thereby the extraordinary magnetoresistance of the polygonal sensor is EMR({P},β)=[R({P},β)−R_{min}({P},β)]/R_{min}({P},β) where R({P},β)=ΔV({P},β)/I is the field and geometry-dependent effective resistance, I is a constant applied current, ΔV is the output voltage and R_{min}({P},β) is the minimum value of the effective resistance which may be offset from H=0 if the placement of the voltage electrodes is asymmetric and the filling factor, α for the polygonal magnetoresistance sensor is $\alpha \cong \frac{{a}_{4}}{1+\sqrt{2}}\ue89e\sqrt{1+\frac{2\ue89e{a}_{4}}{\left(1+\sqrt{2}\right)\ue89e{b}_{1}}}/\left[\left(1+\frac{{a}_{4}}{\left(1+\sqrt{2}\right)\ue89e{b}_{1}}\right)\ue89e\left(b+\frac{{a}_{4}}{1+\sqrt{2}}\right)\right].$

44. A magnetoresistance sensor as set forth in claim 43 , where said voltage electrodes are symmetrically spaced.

45. A magnetoresistance sensor as set forth in claim 43 , where said voltage electrodes are asymmetrically spaced.

Description

This application claims priority on U.S. Provisional Patent Application Serial No. 60/167,965, filed on Nov. 30, 1999 and U.S. Provisional Patent Application Serial No. 60/178,431, filed on Jan. 27, 2000. The contents of these provisional applications are hereby incorporated by reference.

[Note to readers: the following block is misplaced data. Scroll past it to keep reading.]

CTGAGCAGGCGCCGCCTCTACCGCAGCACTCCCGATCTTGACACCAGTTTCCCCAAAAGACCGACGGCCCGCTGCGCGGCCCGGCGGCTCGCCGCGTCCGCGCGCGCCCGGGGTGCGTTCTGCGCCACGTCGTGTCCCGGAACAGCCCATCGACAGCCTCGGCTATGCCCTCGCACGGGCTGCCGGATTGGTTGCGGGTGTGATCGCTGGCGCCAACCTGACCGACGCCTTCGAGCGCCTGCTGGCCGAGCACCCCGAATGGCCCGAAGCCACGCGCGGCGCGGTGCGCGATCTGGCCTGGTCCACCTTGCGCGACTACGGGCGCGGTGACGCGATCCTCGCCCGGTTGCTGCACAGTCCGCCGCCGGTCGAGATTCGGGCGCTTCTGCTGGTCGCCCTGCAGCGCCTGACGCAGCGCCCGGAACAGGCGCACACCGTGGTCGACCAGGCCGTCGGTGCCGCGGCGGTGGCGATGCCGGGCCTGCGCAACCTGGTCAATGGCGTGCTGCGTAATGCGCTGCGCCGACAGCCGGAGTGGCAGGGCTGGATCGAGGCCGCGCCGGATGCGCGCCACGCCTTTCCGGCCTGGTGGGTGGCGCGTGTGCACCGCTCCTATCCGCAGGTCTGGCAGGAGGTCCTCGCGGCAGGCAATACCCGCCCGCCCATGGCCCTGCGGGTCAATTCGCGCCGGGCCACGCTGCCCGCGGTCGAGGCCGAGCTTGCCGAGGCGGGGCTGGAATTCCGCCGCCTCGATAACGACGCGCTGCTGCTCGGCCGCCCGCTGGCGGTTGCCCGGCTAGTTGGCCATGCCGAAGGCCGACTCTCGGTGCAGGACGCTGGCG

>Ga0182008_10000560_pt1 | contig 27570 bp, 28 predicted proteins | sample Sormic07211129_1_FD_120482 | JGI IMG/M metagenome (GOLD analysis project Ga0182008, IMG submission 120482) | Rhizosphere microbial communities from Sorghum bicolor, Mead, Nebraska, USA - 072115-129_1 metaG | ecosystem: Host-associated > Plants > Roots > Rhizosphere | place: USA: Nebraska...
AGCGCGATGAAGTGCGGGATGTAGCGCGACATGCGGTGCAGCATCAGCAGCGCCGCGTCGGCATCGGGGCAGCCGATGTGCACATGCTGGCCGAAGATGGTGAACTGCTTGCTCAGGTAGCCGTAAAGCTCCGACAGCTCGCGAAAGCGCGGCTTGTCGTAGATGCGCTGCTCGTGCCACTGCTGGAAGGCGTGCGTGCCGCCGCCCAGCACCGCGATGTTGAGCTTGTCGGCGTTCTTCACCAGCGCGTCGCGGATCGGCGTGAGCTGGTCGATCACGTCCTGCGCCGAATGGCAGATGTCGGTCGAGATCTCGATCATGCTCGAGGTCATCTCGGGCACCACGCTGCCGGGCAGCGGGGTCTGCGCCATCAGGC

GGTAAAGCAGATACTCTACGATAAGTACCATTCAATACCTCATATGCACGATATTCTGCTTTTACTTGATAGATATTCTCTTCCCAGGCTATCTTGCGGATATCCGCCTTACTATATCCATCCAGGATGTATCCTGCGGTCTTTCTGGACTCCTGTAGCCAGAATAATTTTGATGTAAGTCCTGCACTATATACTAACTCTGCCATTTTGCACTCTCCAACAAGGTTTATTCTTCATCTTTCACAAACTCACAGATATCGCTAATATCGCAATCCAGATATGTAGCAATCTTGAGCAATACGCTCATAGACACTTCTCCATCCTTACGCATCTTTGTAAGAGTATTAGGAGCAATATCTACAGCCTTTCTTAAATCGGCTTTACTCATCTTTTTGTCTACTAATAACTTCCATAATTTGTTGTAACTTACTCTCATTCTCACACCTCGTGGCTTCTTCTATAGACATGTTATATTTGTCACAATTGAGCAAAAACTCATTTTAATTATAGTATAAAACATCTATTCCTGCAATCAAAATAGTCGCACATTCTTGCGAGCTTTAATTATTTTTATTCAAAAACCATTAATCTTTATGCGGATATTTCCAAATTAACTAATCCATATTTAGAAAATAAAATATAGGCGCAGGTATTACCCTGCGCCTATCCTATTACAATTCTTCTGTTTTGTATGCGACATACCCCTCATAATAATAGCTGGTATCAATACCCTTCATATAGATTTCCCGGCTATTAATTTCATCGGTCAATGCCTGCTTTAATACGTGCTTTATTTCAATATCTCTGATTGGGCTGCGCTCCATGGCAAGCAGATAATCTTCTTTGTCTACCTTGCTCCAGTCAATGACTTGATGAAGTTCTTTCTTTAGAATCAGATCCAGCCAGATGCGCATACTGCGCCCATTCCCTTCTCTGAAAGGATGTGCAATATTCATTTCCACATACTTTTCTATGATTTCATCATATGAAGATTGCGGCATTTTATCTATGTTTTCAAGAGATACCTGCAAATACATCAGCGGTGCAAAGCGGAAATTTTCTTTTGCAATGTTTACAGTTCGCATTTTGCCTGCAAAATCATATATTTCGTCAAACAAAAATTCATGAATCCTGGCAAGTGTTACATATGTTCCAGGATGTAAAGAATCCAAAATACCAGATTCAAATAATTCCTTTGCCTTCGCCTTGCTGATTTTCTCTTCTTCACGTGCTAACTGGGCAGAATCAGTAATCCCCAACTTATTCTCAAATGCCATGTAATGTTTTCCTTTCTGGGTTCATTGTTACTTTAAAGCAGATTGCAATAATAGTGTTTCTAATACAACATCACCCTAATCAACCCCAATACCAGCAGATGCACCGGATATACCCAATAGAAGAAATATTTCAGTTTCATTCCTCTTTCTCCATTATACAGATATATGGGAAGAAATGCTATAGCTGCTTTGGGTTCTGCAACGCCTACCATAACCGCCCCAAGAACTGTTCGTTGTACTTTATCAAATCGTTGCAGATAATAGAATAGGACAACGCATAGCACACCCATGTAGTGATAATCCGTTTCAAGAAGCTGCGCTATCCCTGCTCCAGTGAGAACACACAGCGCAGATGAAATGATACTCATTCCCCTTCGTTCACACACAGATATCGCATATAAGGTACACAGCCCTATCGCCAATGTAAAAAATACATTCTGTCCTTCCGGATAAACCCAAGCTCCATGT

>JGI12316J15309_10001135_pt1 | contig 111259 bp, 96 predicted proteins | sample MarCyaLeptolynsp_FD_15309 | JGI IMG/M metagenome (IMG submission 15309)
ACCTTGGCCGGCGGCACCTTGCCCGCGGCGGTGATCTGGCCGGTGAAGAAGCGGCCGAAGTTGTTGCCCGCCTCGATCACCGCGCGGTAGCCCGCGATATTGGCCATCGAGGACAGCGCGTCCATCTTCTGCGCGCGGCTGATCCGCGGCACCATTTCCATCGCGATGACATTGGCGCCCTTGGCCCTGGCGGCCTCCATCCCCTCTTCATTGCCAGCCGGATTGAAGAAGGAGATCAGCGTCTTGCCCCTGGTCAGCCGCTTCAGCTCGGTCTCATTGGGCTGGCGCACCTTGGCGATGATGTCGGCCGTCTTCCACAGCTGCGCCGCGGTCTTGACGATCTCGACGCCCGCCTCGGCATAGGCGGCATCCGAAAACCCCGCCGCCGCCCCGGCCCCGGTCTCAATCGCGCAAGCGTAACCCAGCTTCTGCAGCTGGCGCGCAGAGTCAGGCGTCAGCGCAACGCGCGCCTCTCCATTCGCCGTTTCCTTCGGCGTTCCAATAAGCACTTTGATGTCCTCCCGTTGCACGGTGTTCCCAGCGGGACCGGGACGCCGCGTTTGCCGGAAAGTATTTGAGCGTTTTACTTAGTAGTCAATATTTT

The present invention relates to magnetoresistance sensors and particularly to sensors exhibiting extraordinary magnetoresistance greater than 100% at 500 Gauss at room temperature in inhomogeneous narrow-gap semiconductors.

Various types of sensors exhibiting magnetoresistive characteristics are known and implemented in systems, particularly for reading of information signals recorded in magnetic media such as tapes, drums and diskettes. Sensors are also used to monitor shaft position and/or rotation and for proximity switches.

These sensors typically comprise a block made of a ferromagnetic alloy exhibiting high magnetoresistance. A recording medium, for example, passing in close proximity to such a sensor causes variations in the magnetic field at the point of the read head and hence variations of the electrical resistance of the magnetoresistive sensors.

It has recently been described in U.S. Pat. No. 5,965,283 entitled “GMR Enhancement in Inhomogeneous Semiconductors for use in Magnetoresistance Sensors” that embedding a conducting material in a matrix of high carrier mobility semiconductor material will increase the magnetoresistance of the combined semiconductor material with embedded conducting material.